10 Warning Signs Your Cat Needs to go to the Vet

Signs Your Cat Needs to go to the Vet

Regular check-ups are important for your cat's health. These regular pet examinations keep your cat caught up on vaccinations and catch early signs of disease. There are times, however, that your cat may exhibit certain symptoms, and you aren't sure whether they require a trip to the veterinarian or a wait and see attitude at home. While it is always a good idea to error on the side of caution and take your cat to the veterinarian if you are concerned, here are ten symptoms that should never be ignored.

Signs of Obvious Distress

Cats are typically very stoic animals, so if your cat suddenly seems to be in distress, it is a cause for concern. Howling, crying, hiding, and otherwise acting in a way that is out of character for your pet should alert you that something may be seriously wrong.

Abnormal Litter Box Behaviour

Changes in litter box habits, particularly in male cats, can indicate a serious health problem. Urinary obstruction is a condition that prevents the cat from passing urine and can be fatal without treatment. If your cat suddenly begins urinating outside the litter box, straining and crying while producing little urine, or begins grooming the genital area excessively, contact your veterinarian immediately.

Repeated Vomiting

Occasional vomiting of food or hair is normal. Repeated vomiting may indicate that something is seriously wrong. If your cat continues to eat and drink, as well as use the litter box, contact your veterinarian to discuss his symptoms. However, if your cat stops eating, drinking, and urinating, it should be considered a medical emergency.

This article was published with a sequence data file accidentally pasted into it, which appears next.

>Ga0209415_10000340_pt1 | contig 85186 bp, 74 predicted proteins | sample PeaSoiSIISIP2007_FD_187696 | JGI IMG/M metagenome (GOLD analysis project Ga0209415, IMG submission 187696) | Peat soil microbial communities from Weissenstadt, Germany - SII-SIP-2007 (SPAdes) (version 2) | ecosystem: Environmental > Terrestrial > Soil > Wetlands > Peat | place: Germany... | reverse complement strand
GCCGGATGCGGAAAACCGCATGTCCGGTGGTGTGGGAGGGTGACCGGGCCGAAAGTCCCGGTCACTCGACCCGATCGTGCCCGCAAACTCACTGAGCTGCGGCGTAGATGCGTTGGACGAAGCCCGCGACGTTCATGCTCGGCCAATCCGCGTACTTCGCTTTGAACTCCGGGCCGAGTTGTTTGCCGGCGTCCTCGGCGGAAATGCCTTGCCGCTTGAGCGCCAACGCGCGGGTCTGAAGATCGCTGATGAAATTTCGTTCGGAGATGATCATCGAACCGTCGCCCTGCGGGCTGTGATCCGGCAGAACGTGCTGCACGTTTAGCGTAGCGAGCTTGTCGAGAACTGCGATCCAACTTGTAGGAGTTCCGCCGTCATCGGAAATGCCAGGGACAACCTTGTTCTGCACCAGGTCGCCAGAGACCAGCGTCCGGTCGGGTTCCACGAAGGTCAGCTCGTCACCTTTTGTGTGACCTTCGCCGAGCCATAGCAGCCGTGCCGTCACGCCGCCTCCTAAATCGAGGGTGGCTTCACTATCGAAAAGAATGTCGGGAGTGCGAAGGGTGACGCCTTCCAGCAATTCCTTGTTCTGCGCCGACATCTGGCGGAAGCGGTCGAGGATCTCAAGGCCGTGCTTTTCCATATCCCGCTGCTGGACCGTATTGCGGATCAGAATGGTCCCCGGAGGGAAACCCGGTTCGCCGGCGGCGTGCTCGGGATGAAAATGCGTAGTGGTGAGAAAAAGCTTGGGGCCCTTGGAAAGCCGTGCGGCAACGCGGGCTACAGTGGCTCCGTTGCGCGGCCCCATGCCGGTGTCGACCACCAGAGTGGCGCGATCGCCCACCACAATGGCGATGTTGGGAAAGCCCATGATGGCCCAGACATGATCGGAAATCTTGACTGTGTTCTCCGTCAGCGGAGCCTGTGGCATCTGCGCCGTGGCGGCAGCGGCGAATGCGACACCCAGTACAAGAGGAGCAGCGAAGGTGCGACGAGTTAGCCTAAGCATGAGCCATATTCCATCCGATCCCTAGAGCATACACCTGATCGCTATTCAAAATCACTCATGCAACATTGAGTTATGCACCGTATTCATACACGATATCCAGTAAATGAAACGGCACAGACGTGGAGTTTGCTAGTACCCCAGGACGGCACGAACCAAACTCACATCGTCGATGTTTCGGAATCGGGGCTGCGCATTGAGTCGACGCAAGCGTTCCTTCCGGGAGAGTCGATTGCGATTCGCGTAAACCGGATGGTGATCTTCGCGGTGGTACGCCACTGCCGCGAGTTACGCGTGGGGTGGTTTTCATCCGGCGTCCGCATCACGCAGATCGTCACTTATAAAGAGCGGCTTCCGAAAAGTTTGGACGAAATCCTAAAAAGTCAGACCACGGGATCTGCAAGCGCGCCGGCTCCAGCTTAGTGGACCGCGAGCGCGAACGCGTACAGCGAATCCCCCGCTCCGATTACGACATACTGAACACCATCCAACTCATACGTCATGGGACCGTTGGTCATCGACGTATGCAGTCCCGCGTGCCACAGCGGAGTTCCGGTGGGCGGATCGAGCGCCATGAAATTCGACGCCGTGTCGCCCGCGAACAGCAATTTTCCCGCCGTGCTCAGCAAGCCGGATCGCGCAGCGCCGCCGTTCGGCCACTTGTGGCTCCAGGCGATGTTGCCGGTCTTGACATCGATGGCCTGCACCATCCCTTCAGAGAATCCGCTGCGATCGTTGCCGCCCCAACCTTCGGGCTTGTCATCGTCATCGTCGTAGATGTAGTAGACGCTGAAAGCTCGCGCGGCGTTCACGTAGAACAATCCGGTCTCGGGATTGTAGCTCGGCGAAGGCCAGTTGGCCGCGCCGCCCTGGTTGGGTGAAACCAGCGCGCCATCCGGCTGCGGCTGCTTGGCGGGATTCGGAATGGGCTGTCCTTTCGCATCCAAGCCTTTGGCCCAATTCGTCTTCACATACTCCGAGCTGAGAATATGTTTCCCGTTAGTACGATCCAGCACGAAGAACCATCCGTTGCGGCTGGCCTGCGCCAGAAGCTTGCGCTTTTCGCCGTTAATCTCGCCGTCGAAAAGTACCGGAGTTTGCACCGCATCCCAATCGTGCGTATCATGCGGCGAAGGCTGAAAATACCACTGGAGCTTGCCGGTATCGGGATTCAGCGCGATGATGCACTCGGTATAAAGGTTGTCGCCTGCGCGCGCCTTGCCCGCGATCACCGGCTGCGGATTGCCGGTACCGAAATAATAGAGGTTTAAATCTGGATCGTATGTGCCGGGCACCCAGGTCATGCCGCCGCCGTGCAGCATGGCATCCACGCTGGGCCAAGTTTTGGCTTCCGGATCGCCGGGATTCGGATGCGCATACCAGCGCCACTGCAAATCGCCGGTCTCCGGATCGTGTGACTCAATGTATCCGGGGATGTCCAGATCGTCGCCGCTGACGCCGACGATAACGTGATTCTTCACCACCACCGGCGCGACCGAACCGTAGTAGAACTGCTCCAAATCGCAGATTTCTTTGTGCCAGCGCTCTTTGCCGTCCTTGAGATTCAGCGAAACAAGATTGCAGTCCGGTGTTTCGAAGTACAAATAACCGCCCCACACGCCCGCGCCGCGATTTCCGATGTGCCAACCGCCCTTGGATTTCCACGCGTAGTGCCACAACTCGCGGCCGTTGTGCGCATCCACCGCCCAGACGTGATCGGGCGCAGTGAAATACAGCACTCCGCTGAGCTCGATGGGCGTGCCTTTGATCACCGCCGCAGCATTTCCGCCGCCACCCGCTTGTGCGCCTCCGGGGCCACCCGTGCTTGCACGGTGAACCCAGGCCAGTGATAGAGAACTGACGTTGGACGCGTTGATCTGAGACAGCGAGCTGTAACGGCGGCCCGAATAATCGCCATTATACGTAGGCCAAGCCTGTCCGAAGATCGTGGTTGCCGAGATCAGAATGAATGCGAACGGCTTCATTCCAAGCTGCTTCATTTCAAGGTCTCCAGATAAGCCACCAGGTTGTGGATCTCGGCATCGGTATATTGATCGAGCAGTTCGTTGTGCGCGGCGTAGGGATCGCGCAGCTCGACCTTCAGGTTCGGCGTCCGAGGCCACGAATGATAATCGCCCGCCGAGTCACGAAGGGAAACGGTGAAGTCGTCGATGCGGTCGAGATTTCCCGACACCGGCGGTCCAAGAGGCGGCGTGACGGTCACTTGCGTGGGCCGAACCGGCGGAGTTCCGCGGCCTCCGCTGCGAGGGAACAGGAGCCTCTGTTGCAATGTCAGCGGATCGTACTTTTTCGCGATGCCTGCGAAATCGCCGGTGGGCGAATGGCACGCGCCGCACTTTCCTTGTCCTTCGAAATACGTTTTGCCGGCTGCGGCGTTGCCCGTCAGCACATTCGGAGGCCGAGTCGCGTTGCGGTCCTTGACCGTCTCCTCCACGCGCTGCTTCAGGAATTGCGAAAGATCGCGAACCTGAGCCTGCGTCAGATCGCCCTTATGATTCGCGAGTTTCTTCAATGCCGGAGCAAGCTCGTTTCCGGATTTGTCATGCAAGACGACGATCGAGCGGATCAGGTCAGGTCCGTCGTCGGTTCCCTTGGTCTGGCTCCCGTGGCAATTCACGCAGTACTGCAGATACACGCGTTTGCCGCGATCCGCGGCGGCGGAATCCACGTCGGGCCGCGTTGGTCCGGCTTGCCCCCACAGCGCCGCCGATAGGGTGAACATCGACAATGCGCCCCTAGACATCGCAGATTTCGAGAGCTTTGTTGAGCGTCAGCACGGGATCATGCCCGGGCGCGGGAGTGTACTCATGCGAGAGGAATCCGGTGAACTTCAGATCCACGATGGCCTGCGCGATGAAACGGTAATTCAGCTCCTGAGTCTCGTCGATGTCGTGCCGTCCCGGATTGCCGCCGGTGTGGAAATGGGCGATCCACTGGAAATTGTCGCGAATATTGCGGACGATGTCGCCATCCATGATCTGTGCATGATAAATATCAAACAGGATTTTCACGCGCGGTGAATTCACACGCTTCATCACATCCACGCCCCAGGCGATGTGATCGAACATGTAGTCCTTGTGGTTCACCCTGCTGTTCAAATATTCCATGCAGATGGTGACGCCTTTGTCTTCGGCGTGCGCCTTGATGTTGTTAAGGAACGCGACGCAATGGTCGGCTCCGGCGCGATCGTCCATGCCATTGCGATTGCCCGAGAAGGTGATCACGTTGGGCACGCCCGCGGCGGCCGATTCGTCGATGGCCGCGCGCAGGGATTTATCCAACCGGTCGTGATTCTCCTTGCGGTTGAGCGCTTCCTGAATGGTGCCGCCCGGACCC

Overwhelming Fatigue

Many cats are naturally low energy, but if your cat suddenly becomes entirely sedentary, does not work up enthusiasm for things she normally enjoys, and even goes off by herself to sleep in strange areas, something could be seriously wrong.

Sudden Change in Appetite

Cats can have a reputation for being finicky, but you know what is normal for your pet. If his appetite changes suddenly, with him showing either more or less interest in his food that usual, he may have an undiagnosed health issue.

Dragging Back Legs

Aortic thromboembolism is a complication that can develop in cats with heart disease. In this condition, a blood clot becomes lodged in the back legs, causing paralysis and distress. It is vital to get your cat medical attention immediately.

A Lump or Unusual Growth

Lumps or bumps may be perfectly harmless, but without an examination, it is impossible to tell. Even if the new growth is benign, it can develop on an area that causes discomfort for your pet.

Coughing or Other Breathing Changes

Any changes to your cat's respiratory system such as, sounds, from coughing, to an increase in the number of breathes, to the sound of more shallow breathing, should be taken seriously. Respiratory issues can be a symptom of tumours, parasites, respiratory disease, or exposure to toxins.

Discharge from the Eyes or Nose

Discharge from the eyes or nose, particularly when combined with shortness of breath, panting or sneezing, can be a sign of a respiratory infection. These infections can progress quickly if left untreated.

After Any Major Trauma or Fighting With another Cat

If your cat is struck by a car, tangles with another animal, or otherwise experiences trauma, a visit to the veterinarian is in order. Even if your pet seems fine, he may have internal injuries or wounds hidden beneath his fur. A quick trip to the veterinarian for a check-up can is worth the time, to reduce the risk of infection or other complications later on.

Prompt medical condition can improve the outcome of many illnesses, not to mention help your cat feel better as quickly as possible.

If your cat experiences any of the conditions listed above, call Toti Vet for an appointment.